The Decision is in: A Move-In Fee is Not a Security Deposit or Pre-Paid Rent
To avoid the harsh penalties imposed by the Chicago Residential Landlord Tenant Ordinance (RLTO) for security deposit infractions, many landlords have chosen to charge a flat “move-in” fee in lieu of a security deposit. However, until recently, it was not clear whether this practice was legal. Some concerns included:
- What can a landlord reasonably charge a tenant for a move-in fee?
- Must a landlord incur administrative costs to justify a “move-in” fee?
- What steps are necessary to ensure that the fee is a “move-in” fee and not a security deposit?
- And will trial judges rule consistently on this issue?
A recent Appellate Court’s decision appears to answer these questions and gives landlords guidance on collecting move-in fees as an alternative to security deposits.
In deciding that a move-in fee is neither a security deposit, nor prepaid rent, the Appellate Court discussed guidelines of what constitutes an acceptable move-in fee that would not be subject to the security deposit provisions of the RLTO.
A landlord who chooses to require a move-in fee rather than a security deposit from a tenant should:
- Give the tenant written notice that the fee is non-refundable,
- Charge an amount no more than half of the monthly rent,
- Require payment of the fee prior to the move-in date (or prior to lease execution, if possible), and
- Do not refer to the move-in fee as security for any obligations under the lease.
Landlords who follow these guidelines from the Appellate Court should feel confident in the practice and minimize their risk of RLTO violation complaints.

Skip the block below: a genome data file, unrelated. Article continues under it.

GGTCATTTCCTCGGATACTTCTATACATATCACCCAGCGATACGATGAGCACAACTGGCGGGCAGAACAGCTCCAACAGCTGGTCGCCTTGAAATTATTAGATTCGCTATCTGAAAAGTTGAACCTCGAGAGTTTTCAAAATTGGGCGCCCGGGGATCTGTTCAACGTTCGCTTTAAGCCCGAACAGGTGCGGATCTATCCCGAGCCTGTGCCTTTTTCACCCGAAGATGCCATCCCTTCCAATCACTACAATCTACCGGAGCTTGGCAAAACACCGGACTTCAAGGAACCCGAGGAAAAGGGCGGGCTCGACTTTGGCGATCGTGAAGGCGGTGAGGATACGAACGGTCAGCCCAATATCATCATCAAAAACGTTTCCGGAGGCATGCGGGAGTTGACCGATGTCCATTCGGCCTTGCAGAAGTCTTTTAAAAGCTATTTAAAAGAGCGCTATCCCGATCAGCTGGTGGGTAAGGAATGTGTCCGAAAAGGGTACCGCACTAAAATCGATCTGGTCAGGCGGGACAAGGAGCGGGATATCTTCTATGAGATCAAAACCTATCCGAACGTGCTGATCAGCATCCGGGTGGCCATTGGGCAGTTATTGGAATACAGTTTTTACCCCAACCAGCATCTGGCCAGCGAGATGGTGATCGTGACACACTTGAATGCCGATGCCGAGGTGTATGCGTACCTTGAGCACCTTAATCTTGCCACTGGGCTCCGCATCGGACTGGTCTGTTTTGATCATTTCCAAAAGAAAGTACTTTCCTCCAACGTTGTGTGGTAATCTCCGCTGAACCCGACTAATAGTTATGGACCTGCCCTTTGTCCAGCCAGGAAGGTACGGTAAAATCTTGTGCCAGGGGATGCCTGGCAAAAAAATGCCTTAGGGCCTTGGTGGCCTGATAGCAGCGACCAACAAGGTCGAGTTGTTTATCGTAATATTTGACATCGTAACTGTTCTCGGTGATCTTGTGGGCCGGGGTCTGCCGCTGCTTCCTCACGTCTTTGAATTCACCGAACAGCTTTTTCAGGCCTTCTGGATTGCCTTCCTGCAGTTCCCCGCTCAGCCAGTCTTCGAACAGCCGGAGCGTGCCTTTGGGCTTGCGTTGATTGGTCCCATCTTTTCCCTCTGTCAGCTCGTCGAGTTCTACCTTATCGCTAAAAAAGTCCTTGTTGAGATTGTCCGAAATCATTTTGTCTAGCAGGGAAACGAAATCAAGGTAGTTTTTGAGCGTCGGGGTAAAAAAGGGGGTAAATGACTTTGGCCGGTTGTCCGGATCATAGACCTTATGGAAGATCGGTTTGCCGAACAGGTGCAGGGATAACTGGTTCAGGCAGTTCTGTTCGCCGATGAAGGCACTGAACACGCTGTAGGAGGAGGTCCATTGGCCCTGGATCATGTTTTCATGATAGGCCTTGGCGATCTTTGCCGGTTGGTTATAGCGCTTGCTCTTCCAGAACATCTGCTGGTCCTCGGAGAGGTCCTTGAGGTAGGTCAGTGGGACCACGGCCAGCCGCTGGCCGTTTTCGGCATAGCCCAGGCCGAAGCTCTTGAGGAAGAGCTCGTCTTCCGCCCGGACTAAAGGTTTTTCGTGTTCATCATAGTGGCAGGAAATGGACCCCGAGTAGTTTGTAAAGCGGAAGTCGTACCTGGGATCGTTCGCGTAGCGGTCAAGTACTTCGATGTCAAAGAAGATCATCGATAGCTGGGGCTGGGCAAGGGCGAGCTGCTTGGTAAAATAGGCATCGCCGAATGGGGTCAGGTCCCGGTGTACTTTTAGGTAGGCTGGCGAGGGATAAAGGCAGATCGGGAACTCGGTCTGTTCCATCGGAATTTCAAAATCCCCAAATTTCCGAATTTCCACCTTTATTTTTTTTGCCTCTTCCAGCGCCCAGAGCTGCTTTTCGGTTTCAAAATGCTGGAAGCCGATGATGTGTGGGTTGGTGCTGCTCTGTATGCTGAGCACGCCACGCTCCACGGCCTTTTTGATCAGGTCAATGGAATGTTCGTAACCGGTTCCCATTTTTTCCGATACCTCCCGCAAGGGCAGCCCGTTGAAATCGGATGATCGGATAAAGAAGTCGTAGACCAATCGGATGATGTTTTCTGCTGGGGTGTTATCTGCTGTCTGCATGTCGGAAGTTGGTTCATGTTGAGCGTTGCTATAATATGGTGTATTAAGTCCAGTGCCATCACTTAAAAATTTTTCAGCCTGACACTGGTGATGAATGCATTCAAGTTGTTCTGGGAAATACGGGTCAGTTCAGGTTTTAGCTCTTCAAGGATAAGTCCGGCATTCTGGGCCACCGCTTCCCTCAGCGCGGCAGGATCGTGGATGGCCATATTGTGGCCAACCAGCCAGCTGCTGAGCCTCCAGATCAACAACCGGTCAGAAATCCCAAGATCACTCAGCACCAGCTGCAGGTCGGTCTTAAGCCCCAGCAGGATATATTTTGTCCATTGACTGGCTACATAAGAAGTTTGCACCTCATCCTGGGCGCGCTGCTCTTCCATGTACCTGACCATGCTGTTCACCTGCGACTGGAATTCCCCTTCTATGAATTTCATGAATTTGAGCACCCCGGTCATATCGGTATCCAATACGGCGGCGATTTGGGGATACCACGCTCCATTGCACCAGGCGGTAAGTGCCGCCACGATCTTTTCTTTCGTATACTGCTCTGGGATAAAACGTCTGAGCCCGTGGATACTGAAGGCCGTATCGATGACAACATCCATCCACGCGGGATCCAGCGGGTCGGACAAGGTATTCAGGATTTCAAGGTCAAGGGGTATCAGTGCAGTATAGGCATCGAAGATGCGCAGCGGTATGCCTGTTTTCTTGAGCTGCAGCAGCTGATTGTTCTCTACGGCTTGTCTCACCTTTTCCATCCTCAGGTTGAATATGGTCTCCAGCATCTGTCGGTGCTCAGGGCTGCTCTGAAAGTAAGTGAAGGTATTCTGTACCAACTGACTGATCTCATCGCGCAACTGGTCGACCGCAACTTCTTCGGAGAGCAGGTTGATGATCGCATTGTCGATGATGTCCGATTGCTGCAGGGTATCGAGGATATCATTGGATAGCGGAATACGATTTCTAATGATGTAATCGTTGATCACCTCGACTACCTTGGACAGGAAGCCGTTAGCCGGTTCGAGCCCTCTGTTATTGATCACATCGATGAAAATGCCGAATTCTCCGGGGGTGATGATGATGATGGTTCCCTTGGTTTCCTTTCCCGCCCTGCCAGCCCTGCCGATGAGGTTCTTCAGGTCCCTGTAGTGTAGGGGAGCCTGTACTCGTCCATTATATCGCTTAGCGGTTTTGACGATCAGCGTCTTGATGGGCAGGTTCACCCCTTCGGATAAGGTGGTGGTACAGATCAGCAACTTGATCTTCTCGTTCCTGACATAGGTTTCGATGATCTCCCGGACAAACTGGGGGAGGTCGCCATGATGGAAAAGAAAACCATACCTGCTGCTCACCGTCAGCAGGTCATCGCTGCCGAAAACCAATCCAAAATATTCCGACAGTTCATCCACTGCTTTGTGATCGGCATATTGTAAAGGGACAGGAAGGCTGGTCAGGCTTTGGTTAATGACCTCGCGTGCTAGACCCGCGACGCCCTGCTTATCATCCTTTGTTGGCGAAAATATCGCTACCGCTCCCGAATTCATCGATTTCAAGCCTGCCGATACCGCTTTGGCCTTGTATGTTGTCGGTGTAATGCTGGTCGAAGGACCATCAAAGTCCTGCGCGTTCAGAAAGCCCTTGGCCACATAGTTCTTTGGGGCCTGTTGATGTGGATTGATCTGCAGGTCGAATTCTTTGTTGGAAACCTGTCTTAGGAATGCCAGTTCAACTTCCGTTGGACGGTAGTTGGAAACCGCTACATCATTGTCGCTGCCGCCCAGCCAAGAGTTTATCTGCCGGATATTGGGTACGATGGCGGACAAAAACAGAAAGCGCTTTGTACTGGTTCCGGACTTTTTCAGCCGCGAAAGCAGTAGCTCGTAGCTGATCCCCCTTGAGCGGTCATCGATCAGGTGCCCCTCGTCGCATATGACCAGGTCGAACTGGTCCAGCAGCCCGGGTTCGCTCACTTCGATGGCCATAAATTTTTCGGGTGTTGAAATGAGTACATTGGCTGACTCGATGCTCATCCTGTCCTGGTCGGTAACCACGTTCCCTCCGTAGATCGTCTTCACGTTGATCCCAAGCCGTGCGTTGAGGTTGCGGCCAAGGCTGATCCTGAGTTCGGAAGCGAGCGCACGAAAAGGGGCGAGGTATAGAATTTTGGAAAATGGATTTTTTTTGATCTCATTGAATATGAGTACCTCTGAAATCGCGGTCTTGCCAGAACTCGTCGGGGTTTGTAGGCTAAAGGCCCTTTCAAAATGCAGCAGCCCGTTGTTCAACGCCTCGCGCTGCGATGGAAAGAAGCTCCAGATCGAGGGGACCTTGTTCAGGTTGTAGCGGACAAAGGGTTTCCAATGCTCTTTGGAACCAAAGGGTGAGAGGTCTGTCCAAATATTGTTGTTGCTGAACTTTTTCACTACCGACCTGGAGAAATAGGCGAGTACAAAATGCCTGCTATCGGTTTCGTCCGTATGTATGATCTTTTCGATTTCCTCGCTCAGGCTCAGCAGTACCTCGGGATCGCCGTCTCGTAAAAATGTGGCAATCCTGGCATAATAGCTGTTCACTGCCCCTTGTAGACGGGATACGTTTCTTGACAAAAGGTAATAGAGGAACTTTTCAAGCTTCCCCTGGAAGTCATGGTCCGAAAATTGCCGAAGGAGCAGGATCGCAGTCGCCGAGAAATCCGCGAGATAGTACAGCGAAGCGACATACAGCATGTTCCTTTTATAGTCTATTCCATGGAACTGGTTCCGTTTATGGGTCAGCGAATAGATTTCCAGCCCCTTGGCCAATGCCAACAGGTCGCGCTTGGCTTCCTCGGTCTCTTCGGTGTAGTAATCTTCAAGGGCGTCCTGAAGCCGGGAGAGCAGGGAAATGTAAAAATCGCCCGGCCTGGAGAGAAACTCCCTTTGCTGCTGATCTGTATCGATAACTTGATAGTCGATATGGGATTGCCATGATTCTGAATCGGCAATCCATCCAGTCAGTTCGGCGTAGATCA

A remaining question when accepting a move-in fee rather than a security deposit is how to recover repair costs when the tenant leaves the unit in a less-than-desirable condition. Although the landlord will not have a security deposit to offset the costs, he or she can still file a breach of contract lawsuit against the tenant once repairs are completed. If the landlord prevails, the trial court will award a judgment against the tenant for the repair charges, plus attorneys’ fees and court costs – which are not recoverable in an eviction action in Chicago. This judgment can then be collected through wage or bank garnishment.
Jessica Ryan is an attorney with Kovitz Shifrin Nesbit. She has extensive experience in forcible entry and detainer issues, covenant and rule enforcement, and collection of damages and fees. Jessica has successfully argued before the Second District Appellate Court and prevailed over Motions brought in the Illinois Supreme Court. She has extensive experience with landlord/tenant litigation and is well-versed in the Chicago Residential Landlord Tenant Ordinance (RLTO).
Disclaimer: Domu, LLC is not a law firm. Domu does not provide legal advice in its newsletter, blog, or in any other forum. Any opinions expressed by Jessica L. Ryan are her own. She is not an agent of Domu.